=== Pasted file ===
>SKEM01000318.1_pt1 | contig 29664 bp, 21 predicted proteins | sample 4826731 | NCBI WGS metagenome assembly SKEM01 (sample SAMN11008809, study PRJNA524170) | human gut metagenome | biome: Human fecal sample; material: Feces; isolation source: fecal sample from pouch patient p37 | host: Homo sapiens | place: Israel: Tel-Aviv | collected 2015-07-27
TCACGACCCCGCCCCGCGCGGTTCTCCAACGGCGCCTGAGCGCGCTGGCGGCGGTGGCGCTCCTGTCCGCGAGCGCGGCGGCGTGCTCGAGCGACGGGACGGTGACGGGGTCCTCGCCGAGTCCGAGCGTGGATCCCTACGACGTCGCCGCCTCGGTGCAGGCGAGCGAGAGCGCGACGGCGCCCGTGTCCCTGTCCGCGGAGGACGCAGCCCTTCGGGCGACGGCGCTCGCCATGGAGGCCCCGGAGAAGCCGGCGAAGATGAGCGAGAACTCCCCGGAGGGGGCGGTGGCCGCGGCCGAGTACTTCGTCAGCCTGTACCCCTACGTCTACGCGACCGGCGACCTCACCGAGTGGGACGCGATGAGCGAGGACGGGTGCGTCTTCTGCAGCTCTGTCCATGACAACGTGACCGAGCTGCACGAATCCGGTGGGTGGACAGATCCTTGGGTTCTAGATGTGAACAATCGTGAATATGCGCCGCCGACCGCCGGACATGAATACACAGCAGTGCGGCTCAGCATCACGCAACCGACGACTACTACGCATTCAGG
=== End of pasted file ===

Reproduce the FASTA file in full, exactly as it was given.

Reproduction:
>SKEM01000318.1_pt1 | contig 29664 bp, 21 predicted proteins | sample 4826731 | NCBI WGS metagenome assembly SKEM01 (sample SAMN11008809, study PRJNA524170) | human gut metagenome | biome: Human fecal sample; material: Feces; isolation source: fecal sample from pouch patient p37 | host: Homo sapiens | place: Israel: Tel-Aviv | collected 2015-07-27
TCACGACCCCGCCCCGCGCGGTTCTCCAACGGCGCCTGAGCGCGCTGGCGGCGGTGGCGCTCCTGTCCGCGAGCGCGGCGGCGTGCTCGAGCGACGGGACGGTGACGGGGTCCTCGCCGAGTCCGAGCGTGGATCCCTACGACGTCGCCGCCTCGGTGCAGGCGAGCGAGAGCGCGACGGCGCCCGTGTCCCTGTCCGCGGAGGACGCAGCCCTTCGGGCGACGGCGCTCGCCATGGAGGCCCCGGAGAAGCCGGCGAAGATGAGCGAGAACTCCCCGGAGGGGGCGGTGGCCGCGGCCGAGTACTTCGTCAGCCTGTACCCCTACGTCTACGCGACCGGCGACCTCACCGAGTGGGACGCGATGAGCGAGGACGGGTGCGTCTTCTGCAGCTCTGTCCATGACAACGTGACCGAGCTGCACGAATCCGGTGGGTGGACAGATCCTTGGGTTCTAGATGTGAACAATCGTGAATATGCGCCGCCGACCGCCGGACATGAATACACAGCAGTGCGGCTCAGCATCACGCAACCGACGACTACTACGCATTCAGG